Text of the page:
Even with these limitations there is a lot of space for VR to expand in videos, games, and simulations for educational purposes. For example, it would be cool if they could have doctors practice surgeries in virtual reality so they don’t have to get cadavers all the time and they can practice over and over with different representations of peoples bodies. Personally, I would like to see VR improve with its tracking capabilities so that it becomes more immersive and can truly simulate real world experiences. VR has already been able to explore many concepts and styles of play by transforming regular three dimensional media into something you can stand in the middle of and feel like you are actually interacting with your environment rather than just sitting in front of a screen where you can’t touch any of the objects surrounding you. For example, there are many VR experiences that allow you to experience things that you wouldn’t be able to do in real life. This includes climbing Mount Everest and becoming a bunny in an animation. Experiences such as this where you can walk a plank at great height can even allow people to experience the things that terrify them without facing any real danger. VR can even transform games that start out as PC games into an immersive experience  allowing you to become a surgeon or play fruit ninja in almost real life. A great side effect of games in virtual reality is that it allows you to become active and practice archery or tennis without ever having to go too far or find a gym to work out in. And if you want to be able to play sports with friends or strangers around the world then you can do that as well though you can’t play with any friends who do not own their own VR setup. Virtual reality can even allow you to experience completely impossible environments that have an animated, drawn, or dreamlike feeling. Though these are all really cool advances in virtual reality that demonstrate how it can be used socially or in an active or dreamlike environment to enhance the way you experience a piece of media the tracking and visibility are not quite at the level they would need to be for it to be used in a truly educational sense for surgeries and other applications. Once these advances can be made and the price comes down to an accessible level then it everyone will truly be able to experience and enjoy virtual reality.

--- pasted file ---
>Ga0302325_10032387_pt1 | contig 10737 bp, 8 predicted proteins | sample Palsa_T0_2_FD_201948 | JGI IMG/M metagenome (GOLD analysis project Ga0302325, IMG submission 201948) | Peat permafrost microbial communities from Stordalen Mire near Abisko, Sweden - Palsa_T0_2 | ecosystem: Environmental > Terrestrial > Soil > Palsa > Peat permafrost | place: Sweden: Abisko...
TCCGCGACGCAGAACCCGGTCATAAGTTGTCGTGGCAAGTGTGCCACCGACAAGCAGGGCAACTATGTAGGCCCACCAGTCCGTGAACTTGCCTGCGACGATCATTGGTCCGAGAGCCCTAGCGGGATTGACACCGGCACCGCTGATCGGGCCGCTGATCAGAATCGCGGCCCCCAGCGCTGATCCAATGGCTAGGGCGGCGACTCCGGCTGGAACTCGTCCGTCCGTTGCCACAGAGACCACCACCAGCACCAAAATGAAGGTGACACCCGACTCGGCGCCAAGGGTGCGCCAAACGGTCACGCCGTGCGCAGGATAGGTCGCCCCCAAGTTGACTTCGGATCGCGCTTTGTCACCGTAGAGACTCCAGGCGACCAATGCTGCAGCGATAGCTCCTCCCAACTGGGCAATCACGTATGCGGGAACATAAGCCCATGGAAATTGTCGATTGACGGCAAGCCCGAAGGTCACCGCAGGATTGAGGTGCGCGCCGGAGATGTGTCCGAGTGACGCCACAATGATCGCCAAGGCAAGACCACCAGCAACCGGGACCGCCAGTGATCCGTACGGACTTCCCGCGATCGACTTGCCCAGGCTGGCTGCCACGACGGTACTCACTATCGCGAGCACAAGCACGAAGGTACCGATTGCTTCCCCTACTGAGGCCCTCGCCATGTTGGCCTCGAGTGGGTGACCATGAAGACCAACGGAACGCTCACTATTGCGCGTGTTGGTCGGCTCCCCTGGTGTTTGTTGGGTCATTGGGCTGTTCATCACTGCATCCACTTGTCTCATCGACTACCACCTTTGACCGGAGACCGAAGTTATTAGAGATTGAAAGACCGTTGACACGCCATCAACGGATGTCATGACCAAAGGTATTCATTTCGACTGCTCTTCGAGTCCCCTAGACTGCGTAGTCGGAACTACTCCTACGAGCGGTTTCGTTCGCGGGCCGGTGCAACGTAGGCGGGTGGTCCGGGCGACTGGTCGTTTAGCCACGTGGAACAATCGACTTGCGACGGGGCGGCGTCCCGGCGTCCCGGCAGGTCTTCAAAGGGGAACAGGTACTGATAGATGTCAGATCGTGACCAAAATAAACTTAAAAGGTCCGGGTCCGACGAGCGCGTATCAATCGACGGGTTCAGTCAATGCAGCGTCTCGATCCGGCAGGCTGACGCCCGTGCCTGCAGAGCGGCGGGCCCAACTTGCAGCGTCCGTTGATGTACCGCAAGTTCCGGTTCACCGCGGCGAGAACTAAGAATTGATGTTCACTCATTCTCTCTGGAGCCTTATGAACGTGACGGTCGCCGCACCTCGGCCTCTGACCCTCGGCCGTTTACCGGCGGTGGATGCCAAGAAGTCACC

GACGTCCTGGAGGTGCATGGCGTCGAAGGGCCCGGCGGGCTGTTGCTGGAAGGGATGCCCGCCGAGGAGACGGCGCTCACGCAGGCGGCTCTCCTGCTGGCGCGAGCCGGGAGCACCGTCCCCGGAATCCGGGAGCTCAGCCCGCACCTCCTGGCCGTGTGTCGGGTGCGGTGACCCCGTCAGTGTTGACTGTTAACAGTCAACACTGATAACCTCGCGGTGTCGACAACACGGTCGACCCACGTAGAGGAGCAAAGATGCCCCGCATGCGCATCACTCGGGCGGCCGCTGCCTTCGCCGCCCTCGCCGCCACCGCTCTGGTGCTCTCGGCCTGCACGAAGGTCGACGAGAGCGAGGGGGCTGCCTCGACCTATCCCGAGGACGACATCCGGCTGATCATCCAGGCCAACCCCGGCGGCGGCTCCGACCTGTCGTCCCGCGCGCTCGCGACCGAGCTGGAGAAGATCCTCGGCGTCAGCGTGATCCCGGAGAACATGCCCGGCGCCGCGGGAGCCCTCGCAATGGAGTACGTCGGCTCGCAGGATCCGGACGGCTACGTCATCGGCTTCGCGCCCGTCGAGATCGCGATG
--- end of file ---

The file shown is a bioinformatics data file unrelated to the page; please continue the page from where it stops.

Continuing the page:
Character development and communication in gaming

There are a lot of ways that characters can be developed in games. This could be something as simple as their communications with other characters in the game, dialogue, or simply a narrative. Every game has a different approach to the way they develop their characters, however almost every game depends on some form of communication to achieve this. Some of my most favorite games such as the Ratchet and Clank series on the Play Station Portable follow the idea of using a narrative to develop characters. The game uses short films in the middle of game play to both develop characters and further the plot of the game. This form of character and plot development is seen quite often in many games.

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https://www.playstation.com/en-us/games/ratchet-and-clank-size-matters-psp/

Journey is one game that uses a very different way to develop the main character and communicate between characters and the gamers. Journey is set in a vaguely Egyptian region, with appearances of several things such as many glyphs and symbols and of course the figure that possibly depicts the Egyptian goddess Isis, that point to this Egyptian influence. The way this game communicates between characters and gamers is something I have never seen before and find very interesting. Throughout the game, we control a robed figure that travels through a desert towards the mountains in the distance. What’s surprising to me was that the game had no mechanics allowing us to communicate with other characters, and we didn’t even see any cinematic scenes where the characters talked.

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https://en.wikipedia.org/wiki/Journey_(2012_video_game)

We start off as single player but often come across other characters, soon to realize that these are actually other players playing the game from around the world. Usually in cases like this, you would expect to be able to communicate with those players, for example, in Lord of the Rings Online, the world chat enables us to communicate with those characters, and we can also interact with them, and challenge them to duels or form a fellowship with them. However, in Journey, we can’t do any of this and the only possible way we could “communicate” with those characters is by “singing” and signaling to them. I found this form of communication very interesting, and after watching a couple of walkthroughs, I found that gamers ethos plays a big part in the game. I saw that many gamers would guide new gamers through the game and wait for them as they followed them – even though they didn’t actually know them. The game has an overlaying theme of maternity and has a very calm feel to it, and the actions of the gamers really represents it. The game shows clear and definite themes of romance, and this game really shows that games allow portray their creativity by using familiar themes in and shows that the same effects can be achieved in different mediums in variety of different ways.